Notification of Meetings

0 votes
Not having a television I have been following the local Council and attending meetings for entertainment for a good many years now.
2 weeks into a new term and the Council is already changing meetings around and adding extra ones, a common occurrence of late. Up until the new Clerk I, and many other interested members of the public were on a mailing list so could keep up. I can go on a mailing list now but only for events at the local Hall where the Town Councillors are sole trustees and officers have taken over.

I was told to keep checking the website for any meeting changes, that is not practical. The Council's social media pages are littered with Hall events but there is no capacity to put Council business on there I was told.

My question is - am I being unreasonable in my request to be notified of variations to the meeting calender. Thank you in anticipation.
asked by (240 points)

1 Answer

0 votes
I don't think you're being unreasonable, however there is no requirement for the council to offer this facility.  As a minimum, they must publish the agenda and associated papers on a website which is publicly accessible free of charge, not later than three clear days before the meeting.  Publishing a calendar of meetings is good practice, but is not a requirement.

Perhaps if the Clerk will not co-operate you could ask a friendly councillor to keep you informed.
answered by (5.6k points)
Thank you that is helpful. I'm really being kept on my toes there's been an email address change without warning now!
That's interesting . What are "associated papers"? It is noted that my DC council when asking Cllrs to decide on a matter, that the report from a Council Officer is always attached to the agenda , yet with my PC any reports are simply circulated to direct to Cllrs and the public has no sight, so they discuss but the public does not know what they are discussing, so what should form part of the agenda.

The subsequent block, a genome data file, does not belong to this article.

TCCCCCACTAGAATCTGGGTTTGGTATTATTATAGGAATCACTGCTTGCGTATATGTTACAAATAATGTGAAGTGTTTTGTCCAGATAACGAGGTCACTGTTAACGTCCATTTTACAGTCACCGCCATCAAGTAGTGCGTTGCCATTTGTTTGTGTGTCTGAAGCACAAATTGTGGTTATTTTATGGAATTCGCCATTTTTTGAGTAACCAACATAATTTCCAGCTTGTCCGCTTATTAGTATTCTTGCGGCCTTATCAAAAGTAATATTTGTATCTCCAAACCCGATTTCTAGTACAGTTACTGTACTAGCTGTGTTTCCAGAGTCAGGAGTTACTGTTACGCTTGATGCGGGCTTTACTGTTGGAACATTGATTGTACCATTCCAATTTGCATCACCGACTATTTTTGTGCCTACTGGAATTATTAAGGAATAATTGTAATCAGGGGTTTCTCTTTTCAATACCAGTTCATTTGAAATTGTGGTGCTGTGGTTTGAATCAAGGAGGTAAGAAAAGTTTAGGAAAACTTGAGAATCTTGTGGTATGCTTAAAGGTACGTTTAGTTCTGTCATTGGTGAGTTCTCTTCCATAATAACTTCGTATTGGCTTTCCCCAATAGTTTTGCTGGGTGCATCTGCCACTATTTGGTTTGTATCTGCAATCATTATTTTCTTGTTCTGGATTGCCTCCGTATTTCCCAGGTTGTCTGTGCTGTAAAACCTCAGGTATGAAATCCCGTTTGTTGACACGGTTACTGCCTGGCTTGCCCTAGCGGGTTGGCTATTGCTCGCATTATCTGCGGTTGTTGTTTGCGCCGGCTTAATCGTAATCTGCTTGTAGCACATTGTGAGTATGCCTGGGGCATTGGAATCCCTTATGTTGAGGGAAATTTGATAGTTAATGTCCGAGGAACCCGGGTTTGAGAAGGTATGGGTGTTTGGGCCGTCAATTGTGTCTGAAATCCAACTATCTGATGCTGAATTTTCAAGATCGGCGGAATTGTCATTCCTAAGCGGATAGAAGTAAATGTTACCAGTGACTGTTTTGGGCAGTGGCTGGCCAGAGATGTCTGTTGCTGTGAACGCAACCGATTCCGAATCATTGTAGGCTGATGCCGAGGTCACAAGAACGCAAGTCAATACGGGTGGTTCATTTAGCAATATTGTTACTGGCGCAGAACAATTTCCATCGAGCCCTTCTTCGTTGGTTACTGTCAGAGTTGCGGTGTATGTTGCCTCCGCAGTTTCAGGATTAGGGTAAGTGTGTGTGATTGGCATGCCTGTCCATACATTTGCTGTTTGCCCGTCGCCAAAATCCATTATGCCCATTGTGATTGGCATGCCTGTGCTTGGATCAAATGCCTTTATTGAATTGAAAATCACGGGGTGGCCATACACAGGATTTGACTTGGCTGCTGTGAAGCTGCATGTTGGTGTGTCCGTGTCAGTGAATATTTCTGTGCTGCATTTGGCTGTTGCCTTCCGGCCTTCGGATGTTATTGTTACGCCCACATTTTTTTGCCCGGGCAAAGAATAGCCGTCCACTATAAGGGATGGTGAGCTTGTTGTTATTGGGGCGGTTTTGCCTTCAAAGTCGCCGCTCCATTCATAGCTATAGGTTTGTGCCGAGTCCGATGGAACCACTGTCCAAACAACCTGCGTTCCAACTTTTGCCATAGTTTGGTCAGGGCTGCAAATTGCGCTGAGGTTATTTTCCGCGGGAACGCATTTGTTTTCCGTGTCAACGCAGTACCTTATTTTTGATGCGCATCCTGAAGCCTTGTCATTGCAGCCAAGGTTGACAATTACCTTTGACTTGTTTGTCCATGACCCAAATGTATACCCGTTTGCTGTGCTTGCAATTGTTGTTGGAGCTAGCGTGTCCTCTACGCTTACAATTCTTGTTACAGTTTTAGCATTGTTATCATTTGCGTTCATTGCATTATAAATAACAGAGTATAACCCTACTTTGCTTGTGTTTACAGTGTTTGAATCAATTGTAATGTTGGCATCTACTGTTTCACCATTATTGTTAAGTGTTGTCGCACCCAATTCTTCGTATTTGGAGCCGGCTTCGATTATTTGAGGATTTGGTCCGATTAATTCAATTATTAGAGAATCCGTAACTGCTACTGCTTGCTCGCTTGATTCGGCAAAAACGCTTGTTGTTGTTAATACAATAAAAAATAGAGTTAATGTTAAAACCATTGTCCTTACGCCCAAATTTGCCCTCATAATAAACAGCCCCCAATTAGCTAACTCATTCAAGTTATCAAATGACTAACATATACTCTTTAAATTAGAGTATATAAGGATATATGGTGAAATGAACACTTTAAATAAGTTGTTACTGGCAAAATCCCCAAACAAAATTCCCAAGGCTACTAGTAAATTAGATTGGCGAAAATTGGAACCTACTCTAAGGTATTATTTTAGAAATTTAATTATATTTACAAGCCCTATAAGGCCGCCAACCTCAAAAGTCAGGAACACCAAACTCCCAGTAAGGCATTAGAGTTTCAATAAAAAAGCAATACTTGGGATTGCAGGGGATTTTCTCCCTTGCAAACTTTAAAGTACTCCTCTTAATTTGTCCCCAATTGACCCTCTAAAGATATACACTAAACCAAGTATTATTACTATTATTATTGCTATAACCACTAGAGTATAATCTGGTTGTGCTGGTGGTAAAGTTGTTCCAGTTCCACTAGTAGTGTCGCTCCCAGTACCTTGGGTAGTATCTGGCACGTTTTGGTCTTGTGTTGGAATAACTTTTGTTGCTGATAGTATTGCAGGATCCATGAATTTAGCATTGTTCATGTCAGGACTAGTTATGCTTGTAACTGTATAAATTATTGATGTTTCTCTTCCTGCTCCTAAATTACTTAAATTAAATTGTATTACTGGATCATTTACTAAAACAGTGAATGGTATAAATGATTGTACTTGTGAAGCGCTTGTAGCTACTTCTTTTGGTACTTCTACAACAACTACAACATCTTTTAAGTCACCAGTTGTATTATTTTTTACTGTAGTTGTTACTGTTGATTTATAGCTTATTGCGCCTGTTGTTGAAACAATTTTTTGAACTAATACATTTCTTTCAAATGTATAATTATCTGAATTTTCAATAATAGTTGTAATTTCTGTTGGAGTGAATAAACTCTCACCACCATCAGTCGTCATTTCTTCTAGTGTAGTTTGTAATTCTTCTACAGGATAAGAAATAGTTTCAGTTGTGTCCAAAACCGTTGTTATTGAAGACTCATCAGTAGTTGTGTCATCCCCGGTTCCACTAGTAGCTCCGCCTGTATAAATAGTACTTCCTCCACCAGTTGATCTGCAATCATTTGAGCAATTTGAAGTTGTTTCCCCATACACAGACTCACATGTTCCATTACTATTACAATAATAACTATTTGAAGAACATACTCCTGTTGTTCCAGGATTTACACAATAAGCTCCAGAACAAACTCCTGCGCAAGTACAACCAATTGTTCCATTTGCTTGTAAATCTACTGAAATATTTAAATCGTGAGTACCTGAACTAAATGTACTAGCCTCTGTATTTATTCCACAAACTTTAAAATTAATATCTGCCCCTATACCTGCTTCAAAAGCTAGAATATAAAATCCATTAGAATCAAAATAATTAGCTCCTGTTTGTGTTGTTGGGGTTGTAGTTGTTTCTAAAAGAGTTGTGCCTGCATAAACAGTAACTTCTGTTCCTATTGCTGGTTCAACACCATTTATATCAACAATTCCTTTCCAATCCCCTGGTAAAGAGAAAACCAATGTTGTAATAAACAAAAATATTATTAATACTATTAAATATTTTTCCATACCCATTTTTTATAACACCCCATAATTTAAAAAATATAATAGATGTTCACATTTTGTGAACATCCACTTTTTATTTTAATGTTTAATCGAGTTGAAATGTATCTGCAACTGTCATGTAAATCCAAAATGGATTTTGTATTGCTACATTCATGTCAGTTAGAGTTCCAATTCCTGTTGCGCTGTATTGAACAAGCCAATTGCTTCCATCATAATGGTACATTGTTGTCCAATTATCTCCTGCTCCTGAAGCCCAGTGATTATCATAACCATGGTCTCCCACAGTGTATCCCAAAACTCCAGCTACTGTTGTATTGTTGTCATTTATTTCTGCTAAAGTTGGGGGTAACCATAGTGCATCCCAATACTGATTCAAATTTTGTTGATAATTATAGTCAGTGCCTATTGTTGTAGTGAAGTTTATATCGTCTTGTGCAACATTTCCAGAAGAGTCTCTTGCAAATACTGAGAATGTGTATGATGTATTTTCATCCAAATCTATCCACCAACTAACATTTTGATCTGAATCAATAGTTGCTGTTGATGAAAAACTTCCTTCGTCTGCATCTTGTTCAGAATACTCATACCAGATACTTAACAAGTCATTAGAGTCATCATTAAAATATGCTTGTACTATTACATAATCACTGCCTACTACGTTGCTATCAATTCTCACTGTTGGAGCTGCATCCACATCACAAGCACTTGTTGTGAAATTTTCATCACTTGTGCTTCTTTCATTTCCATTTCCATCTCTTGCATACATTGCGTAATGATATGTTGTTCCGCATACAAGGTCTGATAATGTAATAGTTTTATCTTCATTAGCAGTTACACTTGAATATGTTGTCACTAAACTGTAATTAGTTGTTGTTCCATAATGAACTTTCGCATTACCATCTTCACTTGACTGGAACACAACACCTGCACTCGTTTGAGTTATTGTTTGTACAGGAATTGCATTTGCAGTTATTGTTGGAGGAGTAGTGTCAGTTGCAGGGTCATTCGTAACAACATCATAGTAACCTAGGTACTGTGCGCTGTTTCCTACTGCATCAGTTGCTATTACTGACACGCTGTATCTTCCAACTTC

Members of the public, whether parishioners or not, are entitled to have a copy of any document the councillors will be discussing three days before the meeting.  All County Councils do it, all District Councils do it, but there are still far too many Town and Parish Councils hiding their deliberations.  There really is no excuse.  The agenda must explain the nature of the discussion, not just the topic, and all supporting documentation must be in the public domain, apart from the very occasional exceptions, for which the public and press will be excluded from the meeting (some confidential employment issues, legal matters, contracts for major works etc).  In an ordinary parish council, these are so rare that many clerks never experience them.

It is for this reason that councils should not have Any Other Business on the agenda, as prior notification cannot be provided and also that they should be wary of making decisions in relation to matters raised by parishioners under their Public Forum agenda item, which some councils schedule before the start of the meeting so that it doesn't form part of the official business.
Thanks. Well if that happens it should certainly contribute to greater transparency. Could PCs get around it by  accepting verbal reports instead of written reports ?
No, verbal reports should not be used.  Providing written reports before the meeting allows members more time to consider an issue, thereby facilitating better decision-making.  It also curtails the power of individuals to steamroller the council into a decision through the provision of incomplete or inaccurate information.

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